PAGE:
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Start Building Credit With a Secured Card

Updated on January 31, 2019

One of the first things I did when I turned 18 was apply for a secured credit card and I would not be where I am today if I hadn't. I'm so tired of hearing people give advice like "Avoid credit cards," or "Stay out of debt." If you are smart about debt it can be one of your greatest allies towards building wealth! But, your first few moves can set the tone for years of credit history and that's why you want to get started early and have a plan.

Getting a secured credit card is a great option for someone turning 18 or someone looking to rebuild their credit after a major set back. Secured credit cards get their name because you have to put the money up front and whatever amount you put in becomes your "credit limit." So if you get a secured credit card for $400 (what I started with) you have to deposit $400 into the bank and then you can charge against that $400. It's called a "secured" credit card because in the event that you don't pay back what you charged the bank just takes the money you have in the account.

Secured credit cards are pretty common and if you're interested in one I'd recommend talking to the bank you currently use as they may have some referral bonus or program. Also, a quick search online will give you a list of the big credit card companies and some of their offerings. There probably won't be too many benefits with basic cards like these but I'd avoid anything with a lot of fees or restrictions.

There are some basic rules to using credit as well that are very important for someone looking to build credit. First of all..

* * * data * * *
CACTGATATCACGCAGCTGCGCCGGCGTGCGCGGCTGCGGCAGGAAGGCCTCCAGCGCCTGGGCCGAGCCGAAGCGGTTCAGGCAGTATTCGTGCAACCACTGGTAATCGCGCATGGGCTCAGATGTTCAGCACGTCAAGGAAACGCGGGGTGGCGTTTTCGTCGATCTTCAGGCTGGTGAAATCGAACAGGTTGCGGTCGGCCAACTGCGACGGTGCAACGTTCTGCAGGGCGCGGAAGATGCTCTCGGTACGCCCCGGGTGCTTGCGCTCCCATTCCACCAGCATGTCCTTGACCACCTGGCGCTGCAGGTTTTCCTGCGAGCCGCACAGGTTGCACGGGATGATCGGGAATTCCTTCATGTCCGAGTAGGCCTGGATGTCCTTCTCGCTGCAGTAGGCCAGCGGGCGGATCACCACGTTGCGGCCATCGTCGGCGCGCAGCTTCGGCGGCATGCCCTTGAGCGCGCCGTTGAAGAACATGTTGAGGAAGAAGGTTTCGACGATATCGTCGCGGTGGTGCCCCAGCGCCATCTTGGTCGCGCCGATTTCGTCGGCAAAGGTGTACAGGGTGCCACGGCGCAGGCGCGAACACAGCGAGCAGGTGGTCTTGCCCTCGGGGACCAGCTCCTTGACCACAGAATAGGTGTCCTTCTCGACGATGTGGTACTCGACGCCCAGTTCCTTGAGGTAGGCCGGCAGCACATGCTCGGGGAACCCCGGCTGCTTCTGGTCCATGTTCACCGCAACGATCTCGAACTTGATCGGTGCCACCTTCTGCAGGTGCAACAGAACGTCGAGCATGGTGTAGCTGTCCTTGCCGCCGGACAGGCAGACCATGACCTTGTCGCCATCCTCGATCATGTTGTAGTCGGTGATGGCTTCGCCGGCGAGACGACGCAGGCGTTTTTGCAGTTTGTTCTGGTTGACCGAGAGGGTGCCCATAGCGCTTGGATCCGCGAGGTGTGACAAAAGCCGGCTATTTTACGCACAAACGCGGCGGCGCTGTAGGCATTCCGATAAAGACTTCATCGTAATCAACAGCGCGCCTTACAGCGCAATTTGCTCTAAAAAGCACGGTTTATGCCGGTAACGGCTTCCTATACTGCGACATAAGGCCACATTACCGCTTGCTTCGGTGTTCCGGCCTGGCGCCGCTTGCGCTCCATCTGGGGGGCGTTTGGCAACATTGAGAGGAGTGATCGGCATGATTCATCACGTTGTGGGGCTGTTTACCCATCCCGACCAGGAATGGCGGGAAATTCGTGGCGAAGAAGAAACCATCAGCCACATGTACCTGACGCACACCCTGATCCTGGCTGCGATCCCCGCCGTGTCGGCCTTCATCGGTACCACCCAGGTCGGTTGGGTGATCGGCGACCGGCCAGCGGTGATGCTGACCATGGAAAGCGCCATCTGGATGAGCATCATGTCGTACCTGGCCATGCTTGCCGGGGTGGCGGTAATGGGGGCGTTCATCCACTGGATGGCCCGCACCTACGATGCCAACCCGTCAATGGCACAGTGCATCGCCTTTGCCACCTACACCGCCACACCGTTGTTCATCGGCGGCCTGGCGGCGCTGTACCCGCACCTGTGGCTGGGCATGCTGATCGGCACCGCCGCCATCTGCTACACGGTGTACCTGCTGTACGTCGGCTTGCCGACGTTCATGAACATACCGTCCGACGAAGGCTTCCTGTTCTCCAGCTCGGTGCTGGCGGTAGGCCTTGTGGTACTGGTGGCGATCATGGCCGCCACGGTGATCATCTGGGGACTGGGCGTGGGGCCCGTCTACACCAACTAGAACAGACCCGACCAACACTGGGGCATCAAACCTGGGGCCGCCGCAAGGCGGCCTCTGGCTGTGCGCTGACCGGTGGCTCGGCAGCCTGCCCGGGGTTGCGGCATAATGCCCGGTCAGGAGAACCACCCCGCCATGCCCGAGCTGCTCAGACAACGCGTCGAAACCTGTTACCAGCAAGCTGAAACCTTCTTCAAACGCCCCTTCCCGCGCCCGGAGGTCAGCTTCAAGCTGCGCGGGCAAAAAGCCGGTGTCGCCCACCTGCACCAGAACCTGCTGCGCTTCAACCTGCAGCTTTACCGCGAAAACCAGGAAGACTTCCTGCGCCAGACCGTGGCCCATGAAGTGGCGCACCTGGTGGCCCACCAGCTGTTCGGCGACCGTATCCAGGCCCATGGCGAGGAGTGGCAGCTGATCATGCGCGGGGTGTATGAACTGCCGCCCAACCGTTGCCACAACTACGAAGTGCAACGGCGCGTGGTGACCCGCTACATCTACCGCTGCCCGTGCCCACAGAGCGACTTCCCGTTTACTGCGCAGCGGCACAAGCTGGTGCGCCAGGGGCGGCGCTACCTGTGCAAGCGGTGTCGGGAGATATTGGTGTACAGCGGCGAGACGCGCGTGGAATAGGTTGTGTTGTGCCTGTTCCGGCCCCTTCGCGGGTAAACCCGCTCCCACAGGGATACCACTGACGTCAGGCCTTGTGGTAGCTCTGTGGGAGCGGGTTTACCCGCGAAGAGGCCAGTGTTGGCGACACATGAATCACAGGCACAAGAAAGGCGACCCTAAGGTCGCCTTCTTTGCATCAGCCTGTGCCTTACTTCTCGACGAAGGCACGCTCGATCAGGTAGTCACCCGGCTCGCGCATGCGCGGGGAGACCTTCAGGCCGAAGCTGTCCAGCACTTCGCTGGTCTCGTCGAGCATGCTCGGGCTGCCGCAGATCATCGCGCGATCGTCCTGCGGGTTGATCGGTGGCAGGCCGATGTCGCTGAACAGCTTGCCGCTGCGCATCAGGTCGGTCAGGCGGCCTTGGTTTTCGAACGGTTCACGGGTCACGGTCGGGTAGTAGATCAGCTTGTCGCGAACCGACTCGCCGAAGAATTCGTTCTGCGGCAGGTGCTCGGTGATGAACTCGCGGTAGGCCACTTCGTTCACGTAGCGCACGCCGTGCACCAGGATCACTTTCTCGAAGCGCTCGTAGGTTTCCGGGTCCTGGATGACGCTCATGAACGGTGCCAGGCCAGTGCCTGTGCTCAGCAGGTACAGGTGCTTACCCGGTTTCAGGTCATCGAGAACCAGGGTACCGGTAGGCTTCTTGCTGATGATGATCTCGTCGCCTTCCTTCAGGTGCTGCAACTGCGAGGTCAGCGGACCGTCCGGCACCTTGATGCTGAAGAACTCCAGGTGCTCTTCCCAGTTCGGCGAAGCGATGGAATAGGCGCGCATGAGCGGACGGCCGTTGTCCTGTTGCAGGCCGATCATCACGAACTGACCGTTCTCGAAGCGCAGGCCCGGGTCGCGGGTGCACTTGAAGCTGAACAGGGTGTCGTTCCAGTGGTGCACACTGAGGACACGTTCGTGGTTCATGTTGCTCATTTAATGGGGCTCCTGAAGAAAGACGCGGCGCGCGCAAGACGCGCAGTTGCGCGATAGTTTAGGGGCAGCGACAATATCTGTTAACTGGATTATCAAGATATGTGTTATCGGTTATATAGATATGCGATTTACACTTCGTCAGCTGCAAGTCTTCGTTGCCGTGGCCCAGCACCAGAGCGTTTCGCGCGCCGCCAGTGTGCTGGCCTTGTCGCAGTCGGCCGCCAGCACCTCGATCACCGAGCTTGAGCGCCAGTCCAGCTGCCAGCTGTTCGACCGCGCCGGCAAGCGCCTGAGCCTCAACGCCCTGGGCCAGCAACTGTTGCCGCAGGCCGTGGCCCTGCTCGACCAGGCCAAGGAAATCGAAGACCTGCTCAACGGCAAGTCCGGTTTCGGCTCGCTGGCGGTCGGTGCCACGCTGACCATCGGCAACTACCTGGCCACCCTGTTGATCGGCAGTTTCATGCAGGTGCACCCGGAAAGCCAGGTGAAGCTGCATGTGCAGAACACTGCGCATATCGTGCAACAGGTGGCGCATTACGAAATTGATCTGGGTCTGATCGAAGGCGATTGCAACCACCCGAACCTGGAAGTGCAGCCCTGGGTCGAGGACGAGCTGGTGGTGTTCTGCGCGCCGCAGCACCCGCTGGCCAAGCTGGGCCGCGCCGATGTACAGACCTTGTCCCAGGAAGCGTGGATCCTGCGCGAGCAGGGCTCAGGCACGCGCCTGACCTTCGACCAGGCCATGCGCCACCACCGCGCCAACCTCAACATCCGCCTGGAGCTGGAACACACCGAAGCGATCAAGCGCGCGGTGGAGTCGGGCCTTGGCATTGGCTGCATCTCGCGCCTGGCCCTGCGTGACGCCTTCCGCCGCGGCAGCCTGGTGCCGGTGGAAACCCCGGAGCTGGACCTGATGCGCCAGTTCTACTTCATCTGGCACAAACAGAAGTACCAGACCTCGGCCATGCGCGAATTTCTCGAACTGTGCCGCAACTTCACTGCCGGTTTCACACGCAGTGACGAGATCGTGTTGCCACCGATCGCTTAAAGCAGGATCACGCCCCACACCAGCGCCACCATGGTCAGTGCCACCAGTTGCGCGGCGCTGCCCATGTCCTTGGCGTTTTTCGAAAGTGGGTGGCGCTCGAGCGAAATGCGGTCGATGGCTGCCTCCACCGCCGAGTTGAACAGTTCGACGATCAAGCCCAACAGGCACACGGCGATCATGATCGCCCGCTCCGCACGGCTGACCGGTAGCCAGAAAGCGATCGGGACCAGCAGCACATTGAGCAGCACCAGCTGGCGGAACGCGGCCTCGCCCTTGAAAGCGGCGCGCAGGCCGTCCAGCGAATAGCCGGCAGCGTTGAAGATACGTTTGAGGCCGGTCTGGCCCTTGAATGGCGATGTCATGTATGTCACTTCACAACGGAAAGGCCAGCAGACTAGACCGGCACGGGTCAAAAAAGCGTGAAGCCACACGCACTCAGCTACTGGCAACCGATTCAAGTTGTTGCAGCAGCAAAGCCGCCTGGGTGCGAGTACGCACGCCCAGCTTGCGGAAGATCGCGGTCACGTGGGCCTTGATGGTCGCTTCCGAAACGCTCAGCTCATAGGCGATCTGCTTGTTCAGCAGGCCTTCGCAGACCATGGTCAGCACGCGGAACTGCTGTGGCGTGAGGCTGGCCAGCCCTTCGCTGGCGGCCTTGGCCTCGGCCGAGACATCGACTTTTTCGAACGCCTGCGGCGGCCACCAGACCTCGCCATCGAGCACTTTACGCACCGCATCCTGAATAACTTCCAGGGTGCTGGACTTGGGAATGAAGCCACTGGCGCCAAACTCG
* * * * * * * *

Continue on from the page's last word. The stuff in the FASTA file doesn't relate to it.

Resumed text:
Rule No. 1 Don't use it all

Just because you can buy $400 worth of goodies doesn't mean you should. The lower the better, I'd say try to stay under 50% of your credit limit. Now I know sometimes life happens and the ease of using credit can help us get out of sticky situations and that's where rule No. 2 comes in.

Rule No. 2 Pay it off

Don't let that sucker build up. One of the main traps of credit cards are their interest rates which honestly are quite ridiculous. If you ever hear people complaining that it's impossible to pay off credit cards it's probably because they charged more than they could manage and didn't pay it off and now the interest is compounding to the point that most of their payments probably just cover interest. If you follow rule 1 then rule 2 should be easy. Next.

Rule No. 3 Be predictable

If you were lending money to someone what kind of history would you like to see? How about regular predictable expenses that are paid off in a timely manner? When I got my first card I only used it for gas. So I used it 2 or 3 times a month charging between $20 - $30 each time and I paid it off at the end of the month. If you use your card in a chaotic fashion then you will give the impression of having chaotic finances which is no way to build credit. Develop a system where you know what you are going to use your card for and you know when you will pay it off. Stick to that system!

If I remember correctly I had my secured credit card for around a year before I graduated to a big boy credit card (unsecured). If you can remain responsible with a secured card then by the time you are able to get an unsecured card you will feel confident in your ability to handle it. Just remember it may be made of plastic but it is not a toy. Be smart with it and you will start building up your credit score in no time and you'll thank yourself when you are sitting down for loans and you get the most competitive interest rates (and save a lot of money). We will cover unsecured credit cards later.

© 2019 Derek

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    • SgtCecil profile image

      Cecil Kenmill 

      14 months ago from Osaka, Japan

      Good stuff, here! Secured credit cards are the fastest way to build credit, bar none. Make sure the card you choose reports to all 3 credit bureaus.

    • lyndapringle profile image

      Lynda Pringle 

      14 months ago from Austin, Texas

      I did this when I discovered I could not purchase a car without my husband co-signing for it. I had no debt and no credit cards so the finance company would not approve the car loan due to my lack of credit history. I started off with 2 secured credit cards. Now that my credit score has improved, I know have 2 normal credit cards.

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